Sadtu calls on Umalusi to declare matric exams credible

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The two papers in question are Physical Science Paper Two and Mathematics Paper Two.

The South African Democratic Teacher’s Union (Sadtu) says quality assurance body, Umalusi, must abide by the ruling of the High Court in Pretoria and declare the national certificate examinations credible.

Earlier on Friday, the court set aside the Basic Education Department’s decision for matrics to rewrite two leaked exam papers.

Sadtu along with lobby group Afriforum and a group of independent matric learners brought an urgent application to stop the rewrite.

The two papers in question are Physical Science Paper Two and Mathematics Paper Two.

Sadtu’s Nomusa Cembi says: “The court has ruled and Umalusi should abide by what the court has ruled because we feel that the exams is still credible in that it is a minority of learners and it those learners found to have access to the paper who should rewrite and not all the innocent learners who did not have access to the paper. Evidence shows that it is a minute number of learners who accessed the paper.”

The Basic Education Minister, Angie Motshekga, will have to pay the court costs after she lost a bid to force matriculants to rewrite the two leaked exam papers.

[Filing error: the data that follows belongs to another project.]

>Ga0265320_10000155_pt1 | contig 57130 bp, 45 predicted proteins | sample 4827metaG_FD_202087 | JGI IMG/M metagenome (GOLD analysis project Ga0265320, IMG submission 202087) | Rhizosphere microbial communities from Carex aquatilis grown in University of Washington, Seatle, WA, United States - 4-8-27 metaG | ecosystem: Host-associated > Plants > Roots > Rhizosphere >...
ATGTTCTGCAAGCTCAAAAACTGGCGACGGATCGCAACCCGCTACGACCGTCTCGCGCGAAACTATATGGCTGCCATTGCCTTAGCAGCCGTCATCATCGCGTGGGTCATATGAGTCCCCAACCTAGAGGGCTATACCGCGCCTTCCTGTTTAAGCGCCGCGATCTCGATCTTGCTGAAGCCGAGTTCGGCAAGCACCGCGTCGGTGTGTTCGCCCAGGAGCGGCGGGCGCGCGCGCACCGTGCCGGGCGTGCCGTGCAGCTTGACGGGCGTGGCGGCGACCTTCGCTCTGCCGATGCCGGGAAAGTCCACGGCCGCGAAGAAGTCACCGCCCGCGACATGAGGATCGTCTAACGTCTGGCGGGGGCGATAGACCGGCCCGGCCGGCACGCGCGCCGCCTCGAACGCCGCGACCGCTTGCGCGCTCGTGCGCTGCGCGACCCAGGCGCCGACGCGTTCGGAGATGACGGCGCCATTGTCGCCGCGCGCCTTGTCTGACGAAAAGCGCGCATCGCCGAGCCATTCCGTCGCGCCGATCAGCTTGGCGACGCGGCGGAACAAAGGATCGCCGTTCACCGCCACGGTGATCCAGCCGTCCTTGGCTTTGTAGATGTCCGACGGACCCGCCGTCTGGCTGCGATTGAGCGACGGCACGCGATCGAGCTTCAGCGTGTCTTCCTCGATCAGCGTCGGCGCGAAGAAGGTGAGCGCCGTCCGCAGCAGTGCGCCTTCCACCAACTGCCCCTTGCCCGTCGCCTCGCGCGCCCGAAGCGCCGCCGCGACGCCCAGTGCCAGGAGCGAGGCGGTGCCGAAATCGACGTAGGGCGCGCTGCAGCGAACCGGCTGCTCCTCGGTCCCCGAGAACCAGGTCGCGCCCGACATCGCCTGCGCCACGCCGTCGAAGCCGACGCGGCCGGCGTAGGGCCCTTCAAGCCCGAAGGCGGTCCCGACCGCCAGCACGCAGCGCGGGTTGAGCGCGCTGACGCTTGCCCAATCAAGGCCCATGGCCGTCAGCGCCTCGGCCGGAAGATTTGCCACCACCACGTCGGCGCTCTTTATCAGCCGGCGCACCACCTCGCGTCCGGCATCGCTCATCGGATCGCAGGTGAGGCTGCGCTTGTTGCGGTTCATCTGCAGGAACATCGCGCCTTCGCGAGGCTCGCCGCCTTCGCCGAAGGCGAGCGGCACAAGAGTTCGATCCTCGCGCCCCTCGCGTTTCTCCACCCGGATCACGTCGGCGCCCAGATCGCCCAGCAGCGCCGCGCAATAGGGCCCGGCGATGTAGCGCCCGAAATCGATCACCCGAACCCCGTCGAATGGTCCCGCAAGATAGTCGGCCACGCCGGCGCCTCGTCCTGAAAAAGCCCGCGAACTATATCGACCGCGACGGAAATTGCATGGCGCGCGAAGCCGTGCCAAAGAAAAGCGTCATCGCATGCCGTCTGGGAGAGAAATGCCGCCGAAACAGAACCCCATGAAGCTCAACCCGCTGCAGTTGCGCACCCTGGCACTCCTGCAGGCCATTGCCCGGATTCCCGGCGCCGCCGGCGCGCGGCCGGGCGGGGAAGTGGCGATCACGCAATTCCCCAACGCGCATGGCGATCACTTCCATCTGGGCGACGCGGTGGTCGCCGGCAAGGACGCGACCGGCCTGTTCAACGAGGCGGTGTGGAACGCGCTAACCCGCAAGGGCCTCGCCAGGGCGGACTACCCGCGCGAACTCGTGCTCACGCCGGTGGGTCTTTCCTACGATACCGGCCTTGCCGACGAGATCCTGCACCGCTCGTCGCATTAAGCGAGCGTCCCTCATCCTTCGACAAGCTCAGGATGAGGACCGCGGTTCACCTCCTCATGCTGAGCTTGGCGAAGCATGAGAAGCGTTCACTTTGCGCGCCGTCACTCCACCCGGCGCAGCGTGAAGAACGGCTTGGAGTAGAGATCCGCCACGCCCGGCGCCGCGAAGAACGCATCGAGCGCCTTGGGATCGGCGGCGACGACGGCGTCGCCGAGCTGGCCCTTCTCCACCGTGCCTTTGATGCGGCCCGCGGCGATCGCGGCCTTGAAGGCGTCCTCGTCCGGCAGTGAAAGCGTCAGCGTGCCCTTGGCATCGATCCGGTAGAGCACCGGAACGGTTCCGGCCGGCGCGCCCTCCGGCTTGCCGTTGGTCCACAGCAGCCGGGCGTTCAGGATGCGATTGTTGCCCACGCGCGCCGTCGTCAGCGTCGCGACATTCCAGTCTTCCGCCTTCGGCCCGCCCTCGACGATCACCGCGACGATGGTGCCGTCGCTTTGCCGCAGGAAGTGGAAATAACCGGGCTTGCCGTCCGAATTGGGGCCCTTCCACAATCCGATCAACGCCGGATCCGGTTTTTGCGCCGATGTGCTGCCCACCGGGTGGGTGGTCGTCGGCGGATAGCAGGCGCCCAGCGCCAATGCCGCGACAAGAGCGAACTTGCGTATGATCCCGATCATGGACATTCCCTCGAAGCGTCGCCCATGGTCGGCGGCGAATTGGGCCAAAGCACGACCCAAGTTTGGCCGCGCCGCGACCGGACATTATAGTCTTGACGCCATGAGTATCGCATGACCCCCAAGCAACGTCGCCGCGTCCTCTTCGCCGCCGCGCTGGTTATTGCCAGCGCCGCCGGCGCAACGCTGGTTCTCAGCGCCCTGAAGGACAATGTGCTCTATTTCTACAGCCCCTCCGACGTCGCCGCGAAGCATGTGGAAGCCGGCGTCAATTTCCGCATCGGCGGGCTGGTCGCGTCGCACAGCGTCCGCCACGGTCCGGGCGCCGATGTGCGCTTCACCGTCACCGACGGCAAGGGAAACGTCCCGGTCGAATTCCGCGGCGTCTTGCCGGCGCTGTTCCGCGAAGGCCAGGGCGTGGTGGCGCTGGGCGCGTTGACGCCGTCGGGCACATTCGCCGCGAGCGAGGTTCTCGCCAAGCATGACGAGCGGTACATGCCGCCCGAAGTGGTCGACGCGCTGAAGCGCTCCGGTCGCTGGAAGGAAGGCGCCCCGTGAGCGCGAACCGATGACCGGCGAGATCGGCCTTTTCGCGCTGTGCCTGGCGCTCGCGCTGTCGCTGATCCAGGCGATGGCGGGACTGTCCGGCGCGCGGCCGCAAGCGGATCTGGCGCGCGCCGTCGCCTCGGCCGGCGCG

Motshekga and the National Examinations Irregularities Committee (NEIC) are also ordered to mark unaffected exam papers as normal. The leak only affected 200 learners.

AfriForum brought the application on behalf of four matrics.

AfriForum’s lawyer, Willie Spies, wished matriculants a happy December holiday.

“We are absolutely delighted about this judgment. This judgment shows that good hardworking people can still win the fight for justice. We are looking forward to the rest of this process, and we wishing every matric a wonderful holiday.”

Motshekga had announced last Friday that learners would rewrite the two papers on December 15 and 17, respectively.

Motshekga says the papers must be rewritten to protect the integrity of the matric examinations:

The National Professional Teacher’s Organisation of South Africa (Naptosa) believes the exam rewrites should have been targeted at the schools where evidence was found of pupils having accessed the leaked exam papers, while the National Teachers’ Union (Natu) Allen Thompson has welcomed the decision for matrics to rewrite the assessments.

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